Why Tanzania leads East Africa in trade deals, acquisitions

What you need to know:

  • Tanzania was third in sub-Saharan Africa as a favoured future investment destination behind only South Africa and Nigeria, according to a new report titled The Doing Deals in Sub-Saharan Africa 2023 released by KPMG International.

Dar es Salaam. East Africa witnessed a significant increase in trade volumes in 2022, with Tanzania being the leading choice for investors seeking opportunities or acquisitions in the region, a new report has revealed.

Tanzania was third in sub-Saharan Africa as a favoured future investment destination behind only South Africa and Nigeria, according to a new report titled The Doing Deals in Sub-Saharan Africa 2023 released by KPMG International.

There were a total of 297 deals signed in sub-Saharan Africa (SSA) valued at $19.2 billion in 2022, the report says.

Although the report does not state the number of deals that were sealed in 2021, it says the post-pandemic annual aggregate value recorded last year was a significant recovery from $8.6 billion recorded in 2020 when the region was battling the Covid-19 pandemic.

KPMG East Africa head of deal advisory Julius Ngonga said 2022 data showed that investors continued to be drawn to SSA’s  abundant natural resources, demand for connectivity and technology and sectors, including healthcare, financial services and education, that are benefiting from a rapidly expanding consumer market.

“Despite a challenging macro-economic environment in SSA, deal makers are optimistic on growth prospects over the next few years with more than two-thirds (68 percent) of the respondents anticipating increased deal activity in the region,” he said.

Fifty percent of respondents in the KPMG study favoured South Africa as the top destination for future investment, while 30 percent mentioned Nigeria and 15 percent considered Tanzania.

Kenya and Uganda came in fifth and eighth at 14 percent and 10 percent, respectively.

Commenting on Tanzania as a more viable investment destination, seasoned banker and financial analyst Kelvin Mkwawa said due to the country’s strategic location and abundant natural resources, there were more opportunities for investors in Tanzania than in other countries in the region.

“This is evident since most foreign direct investment is channelled into three areas – mining and quarrying, manufacturing and finance and insurance,” he said, adding that this growth is also complemented by political stability and a stable macroeconomic environment.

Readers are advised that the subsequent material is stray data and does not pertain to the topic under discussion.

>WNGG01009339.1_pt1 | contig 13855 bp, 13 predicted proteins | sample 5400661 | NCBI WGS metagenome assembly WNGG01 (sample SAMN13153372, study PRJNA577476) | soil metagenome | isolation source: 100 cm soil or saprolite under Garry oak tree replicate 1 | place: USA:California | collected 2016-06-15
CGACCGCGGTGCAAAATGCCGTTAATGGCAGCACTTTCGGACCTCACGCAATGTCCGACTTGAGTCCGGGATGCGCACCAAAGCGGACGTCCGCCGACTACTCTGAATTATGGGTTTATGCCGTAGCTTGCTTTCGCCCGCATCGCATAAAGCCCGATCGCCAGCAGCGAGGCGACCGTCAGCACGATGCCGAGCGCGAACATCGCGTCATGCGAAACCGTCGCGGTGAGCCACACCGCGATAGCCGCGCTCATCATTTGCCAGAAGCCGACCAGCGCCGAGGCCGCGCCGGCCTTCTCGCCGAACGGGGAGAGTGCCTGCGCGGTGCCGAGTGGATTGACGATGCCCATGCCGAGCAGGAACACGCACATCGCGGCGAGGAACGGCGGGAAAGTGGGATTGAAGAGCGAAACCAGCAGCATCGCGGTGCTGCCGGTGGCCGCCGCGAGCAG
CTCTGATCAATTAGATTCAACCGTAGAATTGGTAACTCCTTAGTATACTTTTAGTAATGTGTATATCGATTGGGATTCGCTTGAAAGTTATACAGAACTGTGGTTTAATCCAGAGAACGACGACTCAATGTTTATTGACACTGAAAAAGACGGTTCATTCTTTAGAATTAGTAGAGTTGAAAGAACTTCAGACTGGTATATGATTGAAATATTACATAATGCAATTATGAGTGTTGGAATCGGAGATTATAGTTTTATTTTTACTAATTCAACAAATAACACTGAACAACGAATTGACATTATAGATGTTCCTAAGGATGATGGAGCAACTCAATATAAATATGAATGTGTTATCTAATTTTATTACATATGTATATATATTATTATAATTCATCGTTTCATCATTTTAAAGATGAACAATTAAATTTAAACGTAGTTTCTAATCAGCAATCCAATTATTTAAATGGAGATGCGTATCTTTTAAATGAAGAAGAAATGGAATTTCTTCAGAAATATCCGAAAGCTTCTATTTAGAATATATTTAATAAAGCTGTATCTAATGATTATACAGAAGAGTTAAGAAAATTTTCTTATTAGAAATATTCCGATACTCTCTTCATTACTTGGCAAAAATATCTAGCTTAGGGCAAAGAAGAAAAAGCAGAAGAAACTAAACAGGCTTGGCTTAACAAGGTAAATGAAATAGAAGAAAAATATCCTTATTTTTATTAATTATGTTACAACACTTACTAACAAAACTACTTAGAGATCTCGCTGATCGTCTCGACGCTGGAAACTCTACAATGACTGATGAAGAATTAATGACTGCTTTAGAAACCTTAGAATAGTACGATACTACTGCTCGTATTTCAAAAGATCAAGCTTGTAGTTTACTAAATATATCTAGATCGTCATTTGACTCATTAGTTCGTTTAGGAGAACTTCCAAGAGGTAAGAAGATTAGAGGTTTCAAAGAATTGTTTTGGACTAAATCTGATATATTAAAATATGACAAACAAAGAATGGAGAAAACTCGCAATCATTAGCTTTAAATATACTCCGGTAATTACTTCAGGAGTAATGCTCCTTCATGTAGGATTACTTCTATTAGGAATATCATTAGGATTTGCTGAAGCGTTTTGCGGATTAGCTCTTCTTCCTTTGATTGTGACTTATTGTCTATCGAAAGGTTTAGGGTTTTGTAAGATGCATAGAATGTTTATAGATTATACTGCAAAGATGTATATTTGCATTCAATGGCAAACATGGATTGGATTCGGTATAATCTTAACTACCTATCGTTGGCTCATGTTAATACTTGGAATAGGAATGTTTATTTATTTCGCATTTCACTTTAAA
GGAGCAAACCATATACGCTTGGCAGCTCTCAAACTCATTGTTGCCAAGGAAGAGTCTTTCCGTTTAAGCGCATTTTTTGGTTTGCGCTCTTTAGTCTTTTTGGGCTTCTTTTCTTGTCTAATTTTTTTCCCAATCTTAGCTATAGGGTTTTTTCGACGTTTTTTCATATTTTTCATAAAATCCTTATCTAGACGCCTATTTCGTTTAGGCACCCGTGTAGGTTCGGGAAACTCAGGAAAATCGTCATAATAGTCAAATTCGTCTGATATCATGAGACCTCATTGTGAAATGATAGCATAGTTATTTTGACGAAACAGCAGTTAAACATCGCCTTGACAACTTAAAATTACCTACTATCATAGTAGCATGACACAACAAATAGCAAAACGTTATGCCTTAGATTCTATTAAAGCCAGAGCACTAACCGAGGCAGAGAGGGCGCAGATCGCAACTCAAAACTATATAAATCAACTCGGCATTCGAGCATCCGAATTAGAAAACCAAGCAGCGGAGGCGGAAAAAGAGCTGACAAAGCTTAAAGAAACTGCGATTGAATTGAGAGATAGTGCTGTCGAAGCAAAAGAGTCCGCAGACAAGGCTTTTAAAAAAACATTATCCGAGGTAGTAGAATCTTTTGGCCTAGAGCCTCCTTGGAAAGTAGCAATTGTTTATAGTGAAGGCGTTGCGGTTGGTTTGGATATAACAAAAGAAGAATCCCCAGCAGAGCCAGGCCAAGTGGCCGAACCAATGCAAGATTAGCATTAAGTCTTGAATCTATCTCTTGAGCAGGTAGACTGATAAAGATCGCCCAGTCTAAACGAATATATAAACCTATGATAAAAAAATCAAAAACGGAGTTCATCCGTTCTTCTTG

“In the whole of East Africa, Tanzania is regarded as the safest bet politically compared to its regional peers. CCM has been in power in Tanzania since independence and the lack of a formidable opposition is viewed by investors as representing less to low risk of a disruptive political environment in the country,” Mr Mkwawa said.

He added that there were also notable efforts by the government to improve the investment climate and attract more FDI inflows into the economy.

According to the KPMG report, key factors facilitating deal makers in East Africa include access to domestic distribution channels, with 62 percent of respondents saying this is among the most important reasons for pursuing their most recent deal.

More than half – at 52 percent – mentioned attractive valuation and/or value realisation as the main reason, while 45 percent associated the availability of physical assets and/or natural resources.

Other key drivers were growth capital at 38 percent; restructuring potential at 38 percent; customer base at 34 percent; technology at 31 percent and regional distribution channels at 21 percent.

Attractive sectors of investment within sub-Saharan Africa

The energy, mining and utilities sectors were the biggest contributors to aggregate deal value in 2022, clocking up $7.8 billion from 64 transactions.